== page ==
There ought to be no compulsion from leaders over members just as God exercises no compulsion over His wayward, recalcitrant, and rebellious children. Christ won His throne by descending below all things, not by running roughshod over them. The message of the Book of Mormon is that we are free. This is because freedom is a necessary prerequisite to inculcating attributes of godliness like independence. Compulsion from our leaders counters God’s plan.
So would inerrant leaders or inerrant scripture. Not because they would coerce us, of course, but because they would provide opportunities for members to coast without personal involvement and risk. It’s a different threat to our freedom–complacency rather than subjugation—but with the same ultimate consequence.
Oddly enough, however, the common thread that unites the arguments from the self-identified faithful and questioning members is the rejection of this reality. Some wish they could depend on inerrant leaders or inerrant scripture because this would make religious life easier. It’s like subcontracting for spirituality: forget building on a rock or on sand, pay someone else to build the house for you! Much easier. Other have realized that they cannot, and seem filled with bitterness and resentment that the easy path has been closed to them. They do not realize that it was a dead end all along. In this case the grapes really are bitter. They are poison, in fact. We ought not to mourn the fact that inerrant leaders and scripture are out of our grasp, but rather praise God that they are so. Every one of us has to ultimately walk by the light of our own faith. This can only be true in a world where leaders of the Church make real and genuine mistakes. Where they are fallible not just in name, but in tragic actuality. This is not an excuse to be disobedient, but a deeper understanding of the cost and nature of our obedience, which is required in general but can never be thoughtless or unconditional.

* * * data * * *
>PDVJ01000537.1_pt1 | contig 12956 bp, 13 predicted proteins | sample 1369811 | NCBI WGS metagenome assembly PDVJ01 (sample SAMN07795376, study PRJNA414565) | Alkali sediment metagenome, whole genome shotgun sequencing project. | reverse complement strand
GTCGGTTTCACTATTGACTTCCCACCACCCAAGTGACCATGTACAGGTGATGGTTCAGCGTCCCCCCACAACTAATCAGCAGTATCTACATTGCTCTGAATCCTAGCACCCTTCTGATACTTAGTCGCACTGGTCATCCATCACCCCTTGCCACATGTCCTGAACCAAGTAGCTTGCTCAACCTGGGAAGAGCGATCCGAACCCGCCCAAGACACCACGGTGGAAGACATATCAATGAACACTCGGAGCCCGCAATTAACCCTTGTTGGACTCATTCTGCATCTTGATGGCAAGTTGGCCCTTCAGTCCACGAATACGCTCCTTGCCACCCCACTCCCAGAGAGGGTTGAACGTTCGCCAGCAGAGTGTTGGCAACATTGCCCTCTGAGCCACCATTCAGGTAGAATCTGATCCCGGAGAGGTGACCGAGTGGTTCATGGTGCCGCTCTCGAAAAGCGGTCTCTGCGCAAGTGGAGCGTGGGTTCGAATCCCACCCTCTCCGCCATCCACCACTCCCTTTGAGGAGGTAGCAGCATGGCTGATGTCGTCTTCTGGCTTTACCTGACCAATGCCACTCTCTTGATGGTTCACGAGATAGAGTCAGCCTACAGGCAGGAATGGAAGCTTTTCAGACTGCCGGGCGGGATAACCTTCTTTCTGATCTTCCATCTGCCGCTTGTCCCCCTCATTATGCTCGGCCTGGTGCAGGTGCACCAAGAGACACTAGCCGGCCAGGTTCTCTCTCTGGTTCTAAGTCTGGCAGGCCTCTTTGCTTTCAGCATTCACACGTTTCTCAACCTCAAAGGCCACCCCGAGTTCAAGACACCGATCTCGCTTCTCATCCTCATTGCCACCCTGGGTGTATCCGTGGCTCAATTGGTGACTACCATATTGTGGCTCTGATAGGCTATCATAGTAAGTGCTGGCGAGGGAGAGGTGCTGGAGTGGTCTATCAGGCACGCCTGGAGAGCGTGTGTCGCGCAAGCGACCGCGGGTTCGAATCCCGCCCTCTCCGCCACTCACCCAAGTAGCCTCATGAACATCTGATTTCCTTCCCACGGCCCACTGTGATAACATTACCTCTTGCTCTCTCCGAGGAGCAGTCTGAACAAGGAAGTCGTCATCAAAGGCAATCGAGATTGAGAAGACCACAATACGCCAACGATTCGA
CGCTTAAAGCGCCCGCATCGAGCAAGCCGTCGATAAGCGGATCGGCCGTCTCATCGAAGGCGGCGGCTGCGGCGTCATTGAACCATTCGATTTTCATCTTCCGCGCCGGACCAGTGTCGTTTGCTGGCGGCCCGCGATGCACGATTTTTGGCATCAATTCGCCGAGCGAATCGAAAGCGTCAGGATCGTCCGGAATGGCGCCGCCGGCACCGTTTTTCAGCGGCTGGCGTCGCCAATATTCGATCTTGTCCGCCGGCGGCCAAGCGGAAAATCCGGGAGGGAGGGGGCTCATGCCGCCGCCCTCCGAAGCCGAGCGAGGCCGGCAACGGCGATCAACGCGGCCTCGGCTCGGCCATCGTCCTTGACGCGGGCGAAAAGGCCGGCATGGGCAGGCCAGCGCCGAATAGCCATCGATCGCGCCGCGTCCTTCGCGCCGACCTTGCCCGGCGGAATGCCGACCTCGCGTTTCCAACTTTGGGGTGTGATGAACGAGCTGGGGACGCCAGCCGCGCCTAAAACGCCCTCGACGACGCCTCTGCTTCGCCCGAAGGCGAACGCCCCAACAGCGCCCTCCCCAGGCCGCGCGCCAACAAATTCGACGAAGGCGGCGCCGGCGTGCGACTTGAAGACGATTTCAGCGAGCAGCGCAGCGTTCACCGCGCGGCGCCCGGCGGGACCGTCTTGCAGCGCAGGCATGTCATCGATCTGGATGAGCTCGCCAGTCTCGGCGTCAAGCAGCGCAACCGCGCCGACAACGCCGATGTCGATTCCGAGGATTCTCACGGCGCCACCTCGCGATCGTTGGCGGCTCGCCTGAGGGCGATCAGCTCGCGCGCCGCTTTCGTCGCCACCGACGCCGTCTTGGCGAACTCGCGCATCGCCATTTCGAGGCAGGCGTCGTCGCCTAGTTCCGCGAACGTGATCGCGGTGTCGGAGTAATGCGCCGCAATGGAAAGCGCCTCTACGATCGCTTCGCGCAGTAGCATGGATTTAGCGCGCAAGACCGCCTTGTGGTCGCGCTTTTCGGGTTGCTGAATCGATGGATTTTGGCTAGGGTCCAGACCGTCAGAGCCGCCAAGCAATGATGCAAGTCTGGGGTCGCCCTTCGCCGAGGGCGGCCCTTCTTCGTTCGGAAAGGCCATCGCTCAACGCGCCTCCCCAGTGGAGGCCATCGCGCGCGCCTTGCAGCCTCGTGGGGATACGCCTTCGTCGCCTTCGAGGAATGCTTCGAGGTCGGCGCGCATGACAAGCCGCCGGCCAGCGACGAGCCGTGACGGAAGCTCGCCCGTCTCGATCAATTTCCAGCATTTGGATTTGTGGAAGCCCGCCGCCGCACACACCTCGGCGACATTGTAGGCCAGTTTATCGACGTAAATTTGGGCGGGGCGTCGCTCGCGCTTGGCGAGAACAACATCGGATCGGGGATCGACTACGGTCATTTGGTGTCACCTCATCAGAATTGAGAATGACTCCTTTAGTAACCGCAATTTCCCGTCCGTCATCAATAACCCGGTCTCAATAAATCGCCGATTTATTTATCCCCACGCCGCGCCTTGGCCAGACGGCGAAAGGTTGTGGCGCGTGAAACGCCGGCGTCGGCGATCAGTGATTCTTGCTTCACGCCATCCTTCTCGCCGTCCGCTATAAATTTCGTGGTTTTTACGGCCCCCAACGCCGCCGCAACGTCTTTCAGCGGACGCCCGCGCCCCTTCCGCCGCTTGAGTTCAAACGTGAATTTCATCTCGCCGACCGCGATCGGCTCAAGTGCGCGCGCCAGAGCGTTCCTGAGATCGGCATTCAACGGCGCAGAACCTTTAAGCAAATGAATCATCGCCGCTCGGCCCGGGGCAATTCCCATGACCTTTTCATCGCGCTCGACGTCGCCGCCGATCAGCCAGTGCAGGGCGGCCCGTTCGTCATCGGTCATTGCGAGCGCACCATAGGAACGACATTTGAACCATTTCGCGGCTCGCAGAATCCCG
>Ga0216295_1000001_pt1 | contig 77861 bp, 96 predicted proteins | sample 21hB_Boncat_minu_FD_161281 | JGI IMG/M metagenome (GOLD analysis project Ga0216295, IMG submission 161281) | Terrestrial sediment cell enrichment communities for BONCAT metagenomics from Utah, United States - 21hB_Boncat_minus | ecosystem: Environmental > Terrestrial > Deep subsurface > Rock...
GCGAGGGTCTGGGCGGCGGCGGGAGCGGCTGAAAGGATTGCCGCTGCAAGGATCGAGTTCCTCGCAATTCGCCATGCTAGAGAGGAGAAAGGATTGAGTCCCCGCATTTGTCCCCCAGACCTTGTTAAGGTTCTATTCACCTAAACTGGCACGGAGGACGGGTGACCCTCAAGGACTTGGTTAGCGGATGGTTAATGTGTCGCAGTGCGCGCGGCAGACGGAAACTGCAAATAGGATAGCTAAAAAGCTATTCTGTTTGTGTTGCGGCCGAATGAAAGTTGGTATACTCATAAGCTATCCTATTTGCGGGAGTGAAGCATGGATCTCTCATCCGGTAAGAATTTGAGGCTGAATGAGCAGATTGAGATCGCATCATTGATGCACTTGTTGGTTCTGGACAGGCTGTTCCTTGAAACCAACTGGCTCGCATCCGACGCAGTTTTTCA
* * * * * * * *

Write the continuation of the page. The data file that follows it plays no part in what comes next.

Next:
This means that not only must they be errant, but that it’s counterproductive to try and put some kind of boundary on the allowable degree of error. I presume that should the 12 Apostles start breaking bad and cooking meth that would probably cross some kind of line, but the effort of trying to establish the precise location of that line is not just futile, but folly. A precisely demarcated tolerance of error is functionally the same thing as inerrancy in that it creates an excuse to divest ourselves of responsibility. If we say “Well, OK, but they won’t make mistakes this bad,” it’s just a way of trying to claw back most of the sense of safe dependence that errors in leaders and scripture divinely deny us. This is not to suggest that God causes specific errors. It simply explains why through inaction He allows them to take place. So that we can never fall back on “just following orders”.
I believe that one reason this topic tends to provoke such strong feelings is that it is such a tragic one. I can certainly remember a time when my faith was much more black-and-white, and when I thought that the scriptures and leaders were, in practice at least, inerrant. As a teenager I tried to come up with my own justifications for the old priesthood ban. I wanted to preserve the happy and safe fantasy where I could rely on the Church—it’s scriptures and leaders—and never be disappointed.
The process of learning to let go of this false belief consisted of a series of independently painful and confusing episodes (nothing spectacular or unusual) and the culminated abandonment of my childish dependence left a hole in me that I still probe from time to time like a lost tooth. It turns out that my safety net was never more than a mirage, but it felt real and therefore so too does the loss.
And so I will admit that the frustration expressed by members at the mistakes (real or perceived) of our leaders causes a frustrated reaction in myself: “Let it go!” I want to shout. Because I have. And because it hurt. And because I still miss the clarity of a child’s faith.